Yesterday I picked up Geoffrey Moore’s Inside the Tornado; a sequel to his best-selling book Crossing the Chasm. First off – wow. What an amazing book. Both Tornado and Chasm describe the challenges of marketing technology products through each stage of their lifecycles, but I found the latter to be particularly impressive. I read nearly the entire book this weekend and emailed several relevant excerpts to coworkers. This one really had me hooked.
A very quick summary of the content
In this book Moore uses catchy nicknames to describe the different phases of the technology adoption lifecycle (Note: all of the capitalized terms below may seem excessive, but I promise they are all well-defined in Moore’s book):
- First there is the “Early Market,” which is dominated by Technology Enthusiasts and Visionaries. These customers are willing to bet on new companies and will accept a product that is less than complete in exchange for the opportunity to try it first.
- Then there is the “Chasm” – the gap between the Early Market and the Mainstream Market where many products languish and die. The trick to crossing the Chasm (which was the subject of Moore’s prior book) is to focus on one specific market niche, put all of your eggs in one basket, and find a way to construct a “Whole Product” that is acceptable to a more risk-averse audience (the “Pragmatists”) on the other side of the Chasm.
- Then there is the “Bowling Alley” where high tech companies must focus on individual market niches in succession, first focusing on the front “pin” (the niche that helped them cross the chasm), then expanding to adjacent niches until you have a product acceptable to the entire market.
- Following the Bowling Alley is the “Tornado” where your product goes mainstream and demand far outpaces supply. This is a hectic time, but historically the most profitable for companies who are lucky enough to make it there. The Tornado is where fortunes are made.
- Then there is “Main Street” where your mature product must continue to innovate to defend against low-cost alternatives.
The Bowling Alley.
Among Moore’s metaphors, I found the Bowling Alley to be the most interesting. There’s something about looking at a technology market as a series of bowling pins, lined up in formation that is particularly compelling. For each of the bowling pins, a technology company must develop a product that is good enough for the skeptical technology Pragmatists that inhabit the front part of the Mainstream Market.
The key difference between the Visionaries (who dominate the Early Market) and the Pragmatists (who populate the Mainstream Market) is that Visionaries will accept an incomplete product, while Pragmatists will only accept a complete product. To hammer this metaphor home, Moore states that Visionaries “see” with their eyes closed, while Pragmatists see with their eyes open (i.e. they want to see a working product).
There are a few secrets to success in the bowling alley, but the one that I found most powerful is actually quite simple, but at first, counter-intuitive.
Moore states that in the Bowling Alley, a technology company must shift their sales efforts from the Technology User to the Economic Buyer. At first I found this confusing. Wouldn’t the Technology User be in the best position to appreciate the new solution you’ve developed? They are the people you’ve studied and who’s use cases you’ve mastered. You’ve gotten into their heads and built them the product that will allow them to be more efficient and effective. Why do you have to sell around these people in the Bowling Alley stage?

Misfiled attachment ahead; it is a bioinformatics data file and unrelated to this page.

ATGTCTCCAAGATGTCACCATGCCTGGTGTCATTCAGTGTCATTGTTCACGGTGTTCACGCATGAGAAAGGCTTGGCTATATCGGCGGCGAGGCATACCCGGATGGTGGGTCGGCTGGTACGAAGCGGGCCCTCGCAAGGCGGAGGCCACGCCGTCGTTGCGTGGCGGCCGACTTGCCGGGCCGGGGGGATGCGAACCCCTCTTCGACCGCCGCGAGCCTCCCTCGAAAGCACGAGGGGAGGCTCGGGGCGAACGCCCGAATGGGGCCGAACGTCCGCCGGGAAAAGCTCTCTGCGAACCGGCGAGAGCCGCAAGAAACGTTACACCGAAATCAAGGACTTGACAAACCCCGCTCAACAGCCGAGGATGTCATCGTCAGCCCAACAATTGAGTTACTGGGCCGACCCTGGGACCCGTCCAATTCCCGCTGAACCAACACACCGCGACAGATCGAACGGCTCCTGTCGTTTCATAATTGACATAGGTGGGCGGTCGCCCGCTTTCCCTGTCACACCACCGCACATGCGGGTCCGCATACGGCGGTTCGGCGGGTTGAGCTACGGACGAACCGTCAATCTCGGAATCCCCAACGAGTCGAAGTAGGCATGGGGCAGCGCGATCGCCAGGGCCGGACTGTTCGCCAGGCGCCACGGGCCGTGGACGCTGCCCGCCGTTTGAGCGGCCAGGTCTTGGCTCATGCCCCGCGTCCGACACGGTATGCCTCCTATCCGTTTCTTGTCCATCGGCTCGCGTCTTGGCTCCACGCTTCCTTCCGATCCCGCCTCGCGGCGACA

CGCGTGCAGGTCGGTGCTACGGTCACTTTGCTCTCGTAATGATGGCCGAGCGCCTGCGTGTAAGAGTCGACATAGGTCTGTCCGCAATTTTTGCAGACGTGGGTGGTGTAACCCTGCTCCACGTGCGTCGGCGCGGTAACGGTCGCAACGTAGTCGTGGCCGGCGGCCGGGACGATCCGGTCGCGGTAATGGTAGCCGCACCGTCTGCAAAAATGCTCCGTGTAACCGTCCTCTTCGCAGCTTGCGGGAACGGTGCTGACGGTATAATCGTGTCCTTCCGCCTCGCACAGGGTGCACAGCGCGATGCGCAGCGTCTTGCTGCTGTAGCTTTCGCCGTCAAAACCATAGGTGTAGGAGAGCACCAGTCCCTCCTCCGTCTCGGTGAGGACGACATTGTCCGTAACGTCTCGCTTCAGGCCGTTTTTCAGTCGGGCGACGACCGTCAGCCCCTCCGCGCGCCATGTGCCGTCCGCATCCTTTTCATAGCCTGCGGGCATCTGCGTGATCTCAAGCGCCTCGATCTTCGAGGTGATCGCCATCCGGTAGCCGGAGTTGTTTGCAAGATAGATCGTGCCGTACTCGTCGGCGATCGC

The problem is that corporate Technology Users are inherently risk-averse. They’re responsible for maintaining uptime on mission critical systems and it’s always more work for them to change what they’re doing than to stick with the existing tech. From the point of view of a Technology User, the ideal path is to continue using your current technology and test the new technology safely offline. This produces the best of both worlds for the user: they get to try the new solution, but they don’t jeopardize stability and they don’t have to work too hard to make a new solution work before they’ve fully tested it.
The problem with this approach from a vendor perspective is that it slows down technology adoption and could lead to a Technology User blocking the sale if they decide the effort required to switch is too great.
In order to get around this issue, vendors entering the Bowling Alley have to undermine the decision-making ability of the Technology User and focus sales efforts primarily on the Economic Buyer. Showing the efficiency, cost savings and other economic gains of your solution over the incumbent technology will get the Economic Buyer interested. After all, they’re the ones who will ultimately be getting more economic value. With the right sales pressure, the Economic Buyer will be able to force the Technology Users to adopt the new technology before they’d otherwise be ready to. As with any enterprise sale, this operation is tricky and involves building up the organizational power of the Economic Buyer, but it is the only way to get the big deal signed and allow you to reinvest revenue gained against securing your hold on that bowling pin and moving to adjacent pins.
At first it may seem wrong to undermine the decision making ability of the very people you want to help, but this is necessary to push change-averse organizations to adopt new solutions. In the end, after your clients have reaped the rewards of adopting your new technology, they’ll thank you for pushing them.